Earlier this year the Australian Taxation Office (ATO) published a new Guideline for ensuring that non-bank limited recourse borrowing arrangements (LRBAs) meet the ATOs requirements for arms length dealing.
The ATO has also warned that from the 1st of July 2016, they will be auditing Self-managed Super Funds with LRBAs that aren’t financed by a bank and that don’t meet the Guideline or have terms consistent with arm’s length dealings.
Clearly the issuing of this Guideline – along with the Audit warning from the ATO – makes it critically important that SMSF trustees ensure any limited recourse borrowing arrangements they have in place are consistent with ATO’s Guidelines.
The Australian Taxation office has in fact given significant early indication that there would be a focus on SMSF audits as early as December 2015. The central concern for the ATO is what’s known as Non-Arm’s Length Income (or NALI). Why is this so important to the ATO?
Put simply, Self-Managed Super Fund income is normally taxed at 15% – this is one of the features that makes using an SMSF for investment such an attractive option for many Australians. NALI – that is, Non-Arm’s Length Income – on the other hand, is taxed at 47%. Ensuring that the limited recourse borrowing arrangements made by Self-Managed Super Funds are consistent with their requirement for arm’s length dealing is, therefore, a high priority issue for the ATO.
In fact, the ATO has publicly stated there will be a specific allocation of their ‘compliance resources’ to focus on Self-Managed Super Funds that have either ‘related party‘ or ‘non-bank’ limited recourse borrowing arrangements. The ATO’s publication “Non arm’s length limited recourse borrowing arrangement” encourages SMSF trustees to review their LRBAs:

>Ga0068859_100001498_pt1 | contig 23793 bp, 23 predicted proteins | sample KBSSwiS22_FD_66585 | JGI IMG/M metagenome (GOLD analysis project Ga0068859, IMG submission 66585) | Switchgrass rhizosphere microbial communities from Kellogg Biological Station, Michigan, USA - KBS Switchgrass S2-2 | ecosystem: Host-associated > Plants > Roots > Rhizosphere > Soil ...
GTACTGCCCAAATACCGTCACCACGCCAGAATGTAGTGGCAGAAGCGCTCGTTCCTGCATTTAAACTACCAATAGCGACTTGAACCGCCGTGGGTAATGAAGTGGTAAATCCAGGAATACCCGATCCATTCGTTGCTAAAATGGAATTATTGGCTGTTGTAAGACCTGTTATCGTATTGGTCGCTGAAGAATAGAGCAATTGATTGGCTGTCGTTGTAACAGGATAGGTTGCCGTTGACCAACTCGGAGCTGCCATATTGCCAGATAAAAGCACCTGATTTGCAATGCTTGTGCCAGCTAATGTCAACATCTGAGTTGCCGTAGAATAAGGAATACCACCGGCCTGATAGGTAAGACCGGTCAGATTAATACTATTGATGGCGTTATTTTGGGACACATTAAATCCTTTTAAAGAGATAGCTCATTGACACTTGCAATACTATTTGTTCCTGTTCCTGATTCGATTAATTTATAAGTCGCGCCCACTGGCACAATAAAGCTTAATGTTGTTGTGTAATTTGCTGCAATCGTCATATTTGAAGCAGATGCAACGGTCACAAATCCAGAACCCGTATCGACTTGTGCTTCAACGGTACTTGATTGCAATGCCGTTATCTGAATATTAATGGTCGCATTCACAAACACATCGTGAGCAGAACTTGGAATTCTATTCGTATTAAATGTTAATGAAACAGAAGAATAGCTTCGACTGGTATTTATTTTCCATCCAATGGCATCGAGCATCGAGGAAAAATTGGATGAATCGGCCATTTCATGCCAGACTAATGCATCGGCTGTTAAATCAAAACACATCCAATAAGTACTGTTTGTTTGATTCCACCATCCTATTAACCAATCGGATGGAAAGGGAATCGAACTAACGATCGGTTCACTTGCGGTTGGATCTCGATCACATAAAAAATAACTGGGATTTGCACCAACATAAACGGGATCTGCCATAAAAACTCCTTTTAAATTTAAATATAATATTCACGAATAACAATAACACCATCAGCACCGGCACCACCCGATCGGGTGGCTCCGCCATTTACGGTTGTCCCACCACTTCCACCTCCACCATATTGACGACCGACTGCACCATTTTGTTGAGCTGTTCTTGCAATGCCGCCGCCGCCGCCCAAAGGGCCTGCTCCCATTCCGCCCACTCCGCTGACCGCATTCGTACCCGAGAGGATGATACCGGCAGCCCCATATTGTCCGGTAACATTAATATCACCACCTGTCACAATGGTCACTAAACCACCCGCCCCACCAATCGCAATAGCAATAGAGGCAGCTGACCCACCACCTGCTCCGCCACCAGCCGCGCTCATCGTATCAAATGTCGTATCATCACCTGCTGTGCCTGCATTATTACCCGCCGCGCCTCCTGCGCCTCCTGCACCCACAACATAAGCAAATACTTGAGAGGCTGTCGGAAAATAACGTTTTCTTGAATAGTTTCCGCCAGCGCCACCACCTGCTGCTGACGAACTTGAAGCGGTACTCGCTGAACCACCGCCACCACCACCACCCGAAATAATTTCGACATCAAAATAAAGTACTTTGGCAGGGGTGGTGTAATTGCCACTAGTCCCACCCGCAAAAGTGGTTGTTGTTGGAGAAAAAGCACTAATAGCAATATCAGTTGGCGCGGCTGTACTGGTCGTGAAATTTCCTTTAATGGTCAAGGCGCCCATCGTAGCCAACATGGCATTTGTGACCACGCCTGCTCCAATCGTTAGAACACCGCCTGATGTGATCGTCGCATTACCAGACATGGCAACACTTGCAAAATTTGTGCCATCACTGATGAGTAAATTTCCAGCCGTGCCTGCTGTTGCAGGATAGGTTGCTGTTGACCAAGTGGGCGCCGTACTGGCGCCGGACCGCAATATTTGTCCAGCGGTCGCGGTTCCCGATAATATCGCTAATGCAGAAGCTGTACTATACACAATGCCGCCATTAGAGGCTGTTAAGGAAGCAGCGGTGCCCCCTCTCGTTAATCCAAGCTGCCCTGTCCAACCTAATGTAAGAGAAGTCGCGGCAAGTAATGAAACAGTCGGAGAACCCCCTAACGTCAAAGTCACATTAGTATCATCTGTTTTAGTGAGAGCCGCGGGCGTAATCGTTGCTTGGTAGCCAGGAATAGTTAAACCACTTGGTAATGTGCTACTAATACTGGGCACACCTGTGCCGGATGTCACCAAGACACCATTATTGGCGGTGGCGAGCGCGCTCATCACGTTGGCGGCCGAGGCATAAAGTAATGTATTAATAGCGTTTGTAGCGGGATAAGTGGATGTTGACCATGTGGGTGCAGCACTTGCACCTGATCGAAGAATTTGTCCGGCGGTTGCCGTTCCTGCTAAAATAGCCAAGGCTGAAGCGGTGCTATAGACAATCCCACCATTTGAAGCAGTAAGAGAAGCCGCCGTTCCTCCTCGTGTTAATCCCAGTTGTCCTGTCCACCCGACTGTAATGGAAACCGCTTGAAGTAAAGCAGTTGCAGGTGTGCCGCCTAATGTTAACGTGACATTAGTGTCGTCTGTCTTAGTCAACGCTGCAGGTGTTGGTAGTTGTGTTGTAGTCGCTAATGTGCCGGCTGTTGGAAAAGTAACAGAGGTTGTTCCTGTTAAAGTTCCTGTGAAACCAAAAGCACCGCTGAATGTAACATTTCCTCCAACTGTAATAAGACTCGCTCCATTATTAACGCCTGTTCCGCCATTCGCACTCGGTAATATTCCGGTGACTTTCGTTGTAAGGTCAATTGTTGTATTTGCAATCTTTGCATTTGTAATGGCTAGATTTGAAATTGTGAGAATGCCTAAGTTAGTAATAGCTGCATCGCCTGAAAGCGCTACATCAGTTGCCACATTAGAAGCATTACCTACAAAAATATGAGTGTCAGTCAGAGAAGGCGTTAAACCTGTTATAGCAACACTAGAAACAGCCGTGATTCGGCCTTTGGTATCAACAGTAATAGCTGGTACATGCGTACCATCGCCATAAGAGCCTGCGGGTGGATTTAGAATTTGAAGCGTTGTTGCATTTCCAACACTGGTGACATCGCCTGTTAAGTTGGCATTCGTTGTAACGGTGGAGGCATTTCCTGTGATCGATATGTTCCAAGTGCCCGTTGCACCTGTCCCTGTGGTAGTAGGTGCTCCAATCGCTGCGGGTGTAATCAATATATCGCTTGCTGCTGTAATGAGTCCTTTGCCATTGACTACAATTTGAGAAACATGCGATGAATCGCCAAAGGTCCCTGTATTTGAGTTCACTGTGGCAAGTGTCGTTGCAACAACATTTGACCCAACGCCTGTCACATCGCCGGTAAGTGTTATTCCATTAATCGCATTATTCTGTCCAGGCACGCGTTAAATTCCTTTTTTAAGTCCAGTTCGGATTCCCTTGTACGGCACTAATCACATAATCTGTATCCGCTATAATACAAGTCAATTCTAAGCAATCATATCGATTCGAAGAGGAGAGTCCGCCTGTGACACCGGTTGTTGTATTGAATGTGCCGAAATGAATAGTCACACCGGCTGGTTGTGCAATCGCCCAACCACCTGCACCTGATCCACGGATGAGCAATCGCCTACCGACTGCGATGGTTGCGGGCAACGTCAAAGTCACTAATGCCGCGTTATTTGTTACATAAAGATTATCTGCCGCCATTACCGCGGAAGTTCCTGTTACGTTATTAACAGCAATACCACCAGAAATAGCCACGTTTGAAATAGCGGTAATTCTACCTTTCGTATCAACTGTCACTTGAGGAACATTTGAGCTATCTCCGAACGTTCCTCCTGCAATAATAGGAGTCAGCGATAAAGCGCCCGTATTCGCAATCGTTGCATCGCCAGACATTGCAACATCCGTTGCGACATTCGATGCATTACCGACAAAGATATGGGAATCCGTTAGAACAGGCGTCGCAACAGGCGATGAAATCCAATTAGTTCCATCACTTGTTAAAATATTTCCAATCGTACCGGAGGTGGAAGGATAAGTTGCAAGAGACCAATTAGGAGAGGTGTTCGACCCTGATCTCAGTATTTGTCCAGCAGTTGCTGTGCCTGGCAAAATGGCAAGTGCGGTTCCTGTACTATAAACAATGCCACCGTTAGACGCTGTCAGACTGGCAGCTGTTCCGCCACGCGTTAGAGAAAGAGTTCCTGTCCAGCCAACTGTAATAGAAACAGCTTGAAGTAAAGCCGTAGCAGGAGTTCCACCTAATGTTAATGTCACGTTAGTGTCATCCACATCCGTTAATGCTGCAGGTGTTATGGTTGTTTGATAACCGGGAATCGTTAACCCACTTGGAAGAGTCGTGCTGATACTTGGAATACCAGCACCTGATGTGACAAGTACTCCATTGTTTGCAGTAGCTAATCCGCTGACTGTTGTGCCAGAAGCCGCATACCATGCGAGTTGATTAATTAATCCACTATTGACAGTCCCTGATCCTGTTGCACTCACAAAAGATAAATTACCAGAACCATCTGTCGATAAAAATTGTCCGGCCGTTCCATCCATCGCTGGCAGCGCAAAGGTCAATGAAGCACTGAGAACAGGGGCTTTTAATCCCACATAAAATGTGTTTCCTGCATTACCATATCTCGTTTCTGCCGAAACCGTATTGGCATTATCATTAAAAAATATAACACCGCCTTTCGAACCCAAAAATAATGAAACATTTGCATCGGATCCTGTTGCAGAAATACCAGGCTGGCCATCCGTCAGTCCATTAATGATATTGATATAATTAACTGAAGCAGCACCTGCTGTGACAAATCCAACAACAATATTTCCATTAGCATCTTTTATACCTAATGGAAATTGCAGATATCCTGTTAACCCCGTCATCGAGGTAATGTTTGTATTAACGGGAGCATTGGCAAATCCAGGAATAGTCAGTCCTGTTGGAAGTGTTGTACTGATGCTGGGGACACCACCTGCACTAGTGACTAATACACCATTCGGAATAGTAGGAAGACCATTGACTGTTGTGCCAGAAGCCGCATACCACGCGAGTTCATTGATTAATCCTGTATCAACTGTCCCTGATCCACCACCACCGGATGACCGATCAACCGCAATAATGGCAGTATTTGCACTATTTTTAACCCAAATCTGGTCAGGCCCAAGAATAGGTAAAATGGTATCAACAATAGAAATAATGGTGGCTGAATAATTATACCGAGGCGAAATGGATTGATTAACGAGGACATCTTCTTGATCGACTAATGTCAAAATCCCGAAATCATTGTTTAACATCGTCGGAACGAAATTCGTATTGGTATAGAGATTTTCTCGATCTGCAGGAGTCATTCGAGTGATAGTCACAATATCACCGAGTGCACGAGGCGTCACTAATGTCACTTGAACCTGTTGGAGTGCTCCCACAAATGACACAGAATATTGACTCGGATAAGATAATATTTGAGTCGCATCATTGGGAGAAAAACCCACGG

“SMSF trustees should review any LRBA you have to determine whether it was established and maintained on terms that are consistent with an arm’s length dealing. If this is not the case, we strongly encourage you to take steps to ensure that it is on terms consistent with an arm’s length dealing by 30 June 2016 or to bring the LRBA to an end by that date. You may wish to seek professional advice if you are unsure.”
If you’re an SMSF Loan Experts’ client, you can rest assured that we’ve taken to care to ensure that your SMSF’s limited recourse borrowing arrangements meet the ATO’s Guideline.
In part two of this article, we’ll look at what you need to do to ensure your SMSF’s limited recourse borrowing arrangements don’t attract the ire of the ATO. If you’re unsure if your SMSF’s borrowing arrangements are compliant please contact SMSF Loan Experts today.